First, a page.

For a very long time my homelab consisted of the following equipment:
- Host: Lenovo T61 laptop which is now gone, so sorry I do no longer have the exact specifications.
- Switch: D-Link DGS-1216T
- Shared storage (NFS): QNAP TS-639
However when this was originally setup, my role was as a IT consultant at a small value added reseller.
Since August 2013 I have been working as a System Engineer and Instructor for distributor Arrow ECS.
The business unit I am in handles mainly PernixData, Veeam and VMware products.
I teach Veeam and VMware – I handle all three as a system engineer doing consulting work and presales with partners
I really wanted to replace the ESXi host “server” with something that had less limitations and higher performance.
Being able to use PernixData FVP in my homelab and having a quad core cpu were hard requirements.
Having the option of adding a second NIC was a nice to have.
After researching the market it came down to three options:
- Apple Mac Mini
- HP MicroServer
- Intel NUC
Reviewing the Intel NUC I was unable to locate a model with quad core CPU. Instead I found a Gigabyte BRIX model which did sport a quad core cpu.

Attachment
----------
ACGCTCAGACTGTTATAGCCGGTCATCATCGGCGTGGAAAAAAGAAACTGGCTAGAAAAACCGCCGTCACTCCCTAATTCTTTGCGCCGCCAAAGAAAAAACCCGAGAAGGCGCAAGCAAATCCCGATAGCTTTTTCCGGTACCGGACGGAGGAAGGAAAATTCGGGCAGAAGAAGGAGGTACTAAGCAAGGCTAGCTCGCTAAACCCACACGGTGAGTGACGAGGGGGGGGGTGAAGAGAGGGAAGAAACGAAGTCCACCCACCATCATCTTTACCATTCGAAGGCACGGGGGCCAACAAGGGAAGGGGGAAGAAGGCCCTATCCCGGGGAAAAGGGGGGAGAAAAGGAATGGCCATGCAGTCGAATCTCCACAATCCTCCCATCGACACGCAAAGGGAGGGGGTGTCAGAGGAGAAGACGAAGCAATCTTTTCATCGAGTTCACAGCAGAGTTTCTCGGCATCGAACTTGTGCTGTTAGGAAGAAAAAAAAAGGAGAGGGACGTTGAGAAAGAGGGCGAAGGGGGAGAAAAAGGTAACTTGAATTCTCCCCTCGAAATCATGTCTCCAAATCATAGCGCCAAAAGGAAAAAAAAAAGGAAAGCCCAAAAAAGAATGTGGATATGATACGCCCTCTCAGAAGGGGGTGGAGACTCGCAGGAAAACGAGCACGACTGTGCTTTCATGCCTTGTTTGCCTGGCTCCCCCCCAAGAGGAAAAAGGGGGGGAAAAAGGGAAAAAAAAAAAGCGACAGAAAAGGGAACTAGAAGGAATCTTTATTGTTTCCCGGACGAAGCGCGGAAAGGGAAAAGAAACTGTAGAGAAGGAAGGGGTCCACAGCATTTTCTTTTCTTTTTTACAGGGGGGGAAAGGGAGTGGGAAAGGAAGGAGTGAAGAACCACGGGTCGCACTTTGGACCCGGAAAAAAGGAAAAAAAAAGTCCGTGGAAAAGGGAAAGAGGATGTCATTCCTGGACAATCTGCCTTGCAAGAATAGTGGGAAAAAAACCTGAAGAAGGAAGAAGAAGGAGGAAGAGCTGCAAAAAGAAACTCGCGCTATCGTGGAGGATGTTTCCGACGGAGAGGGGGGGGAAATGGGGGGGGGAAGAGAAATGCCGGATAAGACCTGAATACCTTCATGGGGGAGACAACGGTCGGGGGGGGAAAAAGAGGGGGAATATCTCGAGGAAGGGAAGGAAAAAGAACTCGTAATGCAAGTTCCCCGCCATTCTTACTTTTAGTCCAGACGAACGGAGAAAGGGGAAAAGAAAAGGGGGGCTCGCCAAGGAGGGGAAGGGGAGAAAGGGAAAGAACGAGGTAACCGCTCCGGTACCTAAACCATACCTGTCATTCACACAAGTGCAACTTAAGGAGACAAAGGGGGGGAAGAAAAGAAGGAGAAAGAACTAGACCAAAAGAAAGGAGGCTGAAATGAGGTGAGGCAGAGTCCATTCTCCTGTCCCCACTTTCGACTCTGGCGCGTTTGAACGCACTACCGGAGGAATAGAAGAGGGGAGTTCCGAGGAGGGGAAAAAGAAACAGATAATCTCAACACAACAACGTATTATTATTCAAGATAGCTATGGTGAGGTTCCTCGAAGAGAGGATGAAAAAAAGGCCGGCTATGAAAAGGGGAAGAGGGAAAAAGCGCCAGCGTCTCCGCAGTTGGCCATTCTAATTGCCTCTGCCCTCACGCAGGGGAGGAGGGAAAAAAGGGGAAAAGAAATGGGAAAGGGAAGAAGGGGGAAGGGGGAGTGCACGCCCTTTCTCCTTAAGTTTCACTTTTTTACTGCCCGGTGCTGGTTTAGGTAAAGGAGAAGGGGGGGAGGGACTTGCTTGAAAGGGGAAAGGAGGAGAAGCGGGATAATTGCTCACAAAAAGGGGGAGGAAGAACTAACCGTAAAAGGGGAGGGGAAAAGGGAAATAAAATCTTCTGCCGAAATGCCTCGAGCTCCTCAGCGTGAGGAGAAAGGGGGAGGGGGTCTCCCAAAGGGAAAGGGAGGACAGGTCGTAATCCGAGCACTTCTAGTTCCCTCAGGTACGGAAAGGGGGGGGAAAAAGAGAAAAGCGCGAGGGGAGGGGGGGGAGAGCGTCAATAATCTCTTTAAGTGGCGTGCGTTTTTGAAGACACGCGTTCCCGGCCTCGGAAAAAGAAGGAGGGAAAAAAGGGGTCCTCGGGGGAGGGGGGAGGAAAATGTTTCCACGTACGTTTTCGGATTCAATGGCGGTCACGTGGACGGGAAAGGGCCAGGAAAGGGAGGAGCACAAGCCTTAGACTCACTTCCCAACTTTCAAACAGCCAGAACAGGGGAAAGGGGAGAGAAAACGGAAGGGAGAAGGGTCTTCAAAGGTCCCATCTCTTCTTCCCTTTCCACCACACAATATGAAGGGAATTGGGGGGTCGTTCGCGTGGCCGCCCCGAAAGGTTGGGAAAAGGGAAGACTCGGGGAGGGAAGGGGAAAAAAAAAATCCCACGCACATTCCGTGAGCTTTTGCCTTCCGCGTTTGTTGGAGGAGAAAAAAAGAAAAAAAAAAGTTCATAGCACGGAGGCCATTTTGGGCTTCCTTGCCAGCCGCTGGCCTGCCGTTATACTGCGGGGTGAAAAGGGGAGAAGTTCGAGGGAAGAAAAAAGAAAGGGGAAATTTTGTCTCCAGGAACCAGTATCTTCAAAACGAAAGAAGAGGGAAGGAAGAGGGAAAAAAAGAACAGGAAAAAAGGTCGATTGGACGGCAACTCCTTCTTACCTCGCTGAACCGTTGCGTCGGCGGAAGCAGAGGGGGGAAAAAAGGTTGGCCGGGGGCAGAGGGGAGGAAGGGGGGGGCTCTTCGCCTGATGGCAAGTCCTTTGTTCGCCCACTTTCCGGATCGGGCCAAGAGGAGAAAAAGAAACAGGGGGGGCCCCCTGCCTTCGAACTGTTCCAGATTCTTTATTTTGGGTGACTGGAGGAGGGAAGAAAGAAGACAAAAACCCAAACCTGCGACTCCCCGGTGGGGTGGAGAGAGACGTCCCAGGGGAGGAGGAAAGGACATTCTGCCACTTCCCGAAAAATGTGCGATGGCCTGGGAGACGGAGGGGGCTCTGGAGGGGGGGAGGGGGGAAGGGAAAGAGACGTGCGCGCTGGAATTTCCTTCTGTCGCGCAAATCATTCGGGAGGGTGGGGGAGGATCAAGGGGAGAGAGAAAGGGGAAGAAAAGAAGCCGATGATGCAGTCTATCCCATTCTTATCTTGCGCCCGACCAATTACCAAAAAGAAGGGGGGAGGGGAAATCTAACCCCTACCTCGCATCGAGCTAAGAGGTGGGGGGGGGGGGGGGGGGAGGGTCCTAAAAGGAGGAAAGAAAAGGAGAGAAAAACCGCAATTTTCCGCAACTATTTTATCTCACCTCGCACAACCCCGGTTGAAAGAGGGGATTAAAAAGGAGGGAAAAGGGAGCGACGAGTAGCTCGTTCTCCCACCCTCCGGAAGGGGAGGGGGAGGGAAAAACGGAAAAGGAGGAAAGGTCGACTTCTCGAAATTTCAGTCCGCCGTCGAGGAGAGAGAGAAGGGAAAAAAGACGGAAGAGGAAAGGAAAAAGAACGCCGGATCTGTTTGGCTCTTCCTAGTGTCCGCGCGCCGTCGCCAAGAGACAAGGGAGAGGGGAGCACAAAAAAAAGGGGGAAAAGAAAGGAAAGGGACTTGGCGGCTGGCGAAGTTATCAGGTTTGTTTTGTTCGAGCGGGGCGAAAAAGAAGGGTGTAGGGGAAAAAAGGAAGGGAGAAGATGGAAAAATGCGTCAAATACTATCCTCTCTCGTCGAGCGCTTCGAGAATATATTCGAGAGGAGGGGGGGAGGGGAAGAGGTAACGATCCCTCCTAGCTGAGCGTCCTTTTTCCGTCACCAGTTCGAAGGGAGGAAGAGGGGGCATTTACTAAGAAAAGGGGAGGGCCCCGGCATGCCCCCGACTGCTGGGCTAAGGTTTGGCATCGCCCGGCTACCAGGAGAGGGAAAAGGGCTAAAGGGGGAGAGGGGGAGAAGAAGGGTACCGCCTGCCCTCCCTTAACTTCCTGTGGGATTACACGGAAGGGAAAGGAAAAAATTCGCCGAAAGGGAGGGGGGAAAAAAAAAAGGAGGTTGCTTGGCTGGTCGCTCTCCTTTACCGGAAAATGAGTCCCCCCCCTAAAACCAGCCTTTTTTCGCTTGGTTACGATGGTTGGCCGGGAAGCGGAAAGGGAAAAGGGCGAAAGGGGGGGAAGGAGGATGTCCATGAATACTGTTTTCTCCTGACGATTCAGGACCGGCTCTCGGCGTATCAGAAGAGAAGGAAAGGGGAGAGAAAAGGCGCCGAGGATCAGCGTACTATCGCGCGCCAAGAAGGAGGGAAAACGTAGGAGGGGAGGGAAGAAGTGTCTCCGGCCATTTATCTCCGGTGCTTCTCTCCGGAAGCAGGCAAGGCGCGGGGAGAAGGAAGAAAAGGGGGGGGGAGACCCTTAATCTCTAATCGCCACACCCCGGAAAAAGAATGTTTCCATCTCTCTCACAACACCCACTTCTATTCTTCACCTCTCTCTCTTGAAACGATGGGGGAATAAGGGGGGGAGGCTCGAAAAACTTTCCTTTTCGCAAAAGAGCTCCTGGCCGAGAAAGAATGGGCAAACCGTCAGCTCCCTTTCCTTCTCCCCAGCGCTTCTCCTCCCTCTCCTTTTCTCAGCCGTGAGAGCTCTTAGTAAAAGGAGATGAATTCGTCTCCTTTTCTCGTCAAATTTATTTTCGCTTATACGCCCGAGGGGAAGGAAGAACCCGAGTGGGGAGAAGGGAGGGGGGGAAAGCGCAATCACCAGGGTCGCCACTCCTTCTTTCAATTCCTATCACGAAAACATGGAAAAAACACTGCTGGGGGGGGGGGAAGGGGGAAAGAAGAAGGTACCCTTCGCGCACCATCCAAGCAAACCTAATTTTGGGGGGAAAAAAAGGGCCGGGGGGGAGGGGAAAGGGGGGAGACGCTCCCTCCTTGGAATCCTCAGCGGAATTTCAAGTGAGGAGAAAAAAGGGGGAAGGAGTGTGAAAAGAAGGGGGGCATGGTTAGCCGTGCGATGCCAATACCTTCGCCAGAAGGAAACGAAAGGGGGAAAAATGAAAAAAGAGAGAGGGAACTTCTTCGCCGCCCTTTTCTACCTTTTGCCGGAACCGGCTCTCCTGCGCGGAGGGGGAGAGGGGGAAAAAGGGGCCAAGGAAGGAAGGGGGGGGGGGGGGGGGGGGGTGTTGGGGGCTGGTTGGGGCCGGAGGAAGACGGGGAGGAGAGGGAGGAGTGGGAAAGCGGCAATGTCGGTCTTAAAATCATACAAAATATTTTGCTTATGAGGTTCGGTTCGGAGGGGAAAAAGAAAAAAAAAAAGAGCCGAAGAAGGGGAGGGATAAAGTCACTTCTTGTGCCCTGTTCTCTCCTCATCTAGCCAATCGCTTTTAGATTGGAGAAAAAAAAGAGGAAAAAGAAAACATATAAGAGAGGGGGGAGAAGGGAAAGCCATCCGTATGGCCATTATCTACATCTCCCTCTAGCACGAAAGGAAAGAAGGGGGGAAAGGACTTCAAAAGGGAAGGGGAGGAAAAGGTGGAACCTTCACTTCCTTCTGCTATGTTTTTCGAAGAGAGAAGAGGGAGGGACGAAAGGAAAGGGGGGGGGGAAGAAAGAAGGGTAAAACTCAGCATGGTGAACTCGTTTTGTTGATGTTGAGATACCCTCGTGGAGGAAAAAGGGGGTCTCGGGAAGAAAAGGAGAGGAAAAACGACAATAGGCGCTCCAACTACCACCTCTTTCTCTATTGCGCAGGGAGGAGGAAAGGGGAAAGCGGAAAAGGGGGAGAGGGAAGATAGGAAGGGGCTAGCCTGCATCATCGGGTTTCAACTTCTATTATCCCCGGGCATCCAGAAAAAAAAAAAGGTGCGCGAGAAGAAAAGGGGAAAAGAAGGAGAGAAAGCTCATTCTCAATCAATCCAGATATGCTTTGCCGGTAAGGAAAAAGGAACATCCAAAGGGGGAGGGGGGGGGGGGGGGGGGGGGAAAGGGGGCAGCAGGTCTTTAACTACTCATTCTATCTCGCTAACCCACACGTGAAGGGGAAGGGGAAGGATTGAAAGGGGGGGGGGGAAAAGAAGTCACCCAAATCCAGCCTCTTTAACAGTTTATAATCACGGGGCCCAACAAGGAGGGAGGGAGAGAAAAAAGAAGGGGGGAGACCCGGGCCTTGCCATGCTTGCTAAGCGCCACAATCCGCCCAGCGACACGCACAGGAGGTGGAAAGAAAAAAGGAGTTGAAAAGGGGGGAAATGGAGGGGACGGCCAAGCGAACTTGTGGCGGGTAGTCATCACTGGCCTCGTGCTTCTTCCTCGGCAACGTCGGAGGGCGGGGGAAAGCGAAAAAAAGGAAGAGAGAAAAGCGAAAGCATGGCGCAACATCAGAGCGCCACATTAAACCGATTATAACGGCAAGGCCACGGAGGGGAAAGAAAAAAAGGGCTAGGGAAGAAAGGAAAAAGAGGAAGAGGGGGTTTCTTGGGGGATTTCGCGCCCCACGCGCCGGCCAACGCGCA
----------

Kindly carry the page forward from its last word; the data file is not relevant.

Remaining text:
The box it self came without any kind of storage and memory. Also it did not include any option for adding a second NIC.
Local pricing came to approximately $600 for the unit it self.
The HP Microserver seemed to only be available with lower end cpu’s, but the CPU could however be replaced. Including decent quad core CPU and 16 GB memory the price ended up at $900.
The Apple Mac Mini took me quite some time to research. Initially I was looking at 2014 models but found out they had soldered memory to the mainboard?! Why would they do that! Since I am not going to buy memory from Apple at insane prices (I guess this is what they are hoping to force people to do) and the model is not available in a quad core version, I decided to look at the previous generation that was still for sale. I managed to find a late 2012 model with i7 quad core, 4 GB ram and 1 TB HDD for $790 including two year extra Apple Care.
I went with the Apple Mac Mini in the end and it has not disappointed me!
Since the purchase I have upgraded it with:
- Replaced memory modules 2x 2 GB with 2x 8 GB.
- Added an Intel DC S3700 200 GB solid state drive.
Before adding the SSD and memory I wanted to install ESXi 5.5 U2, so first issue was to find a good custom ISO for the Mac Mini.
Unfortunately the Mac Mini reported the actual 4 GB memory as 3.86 GB memory, which was below the 4 GB limit VMware has set.
Some Googling later I ended up on Spiceworks forums, which contained a post to Dave Tuckers blogpost with a very nice guide on how to resolve this issue.
More to come in part 2!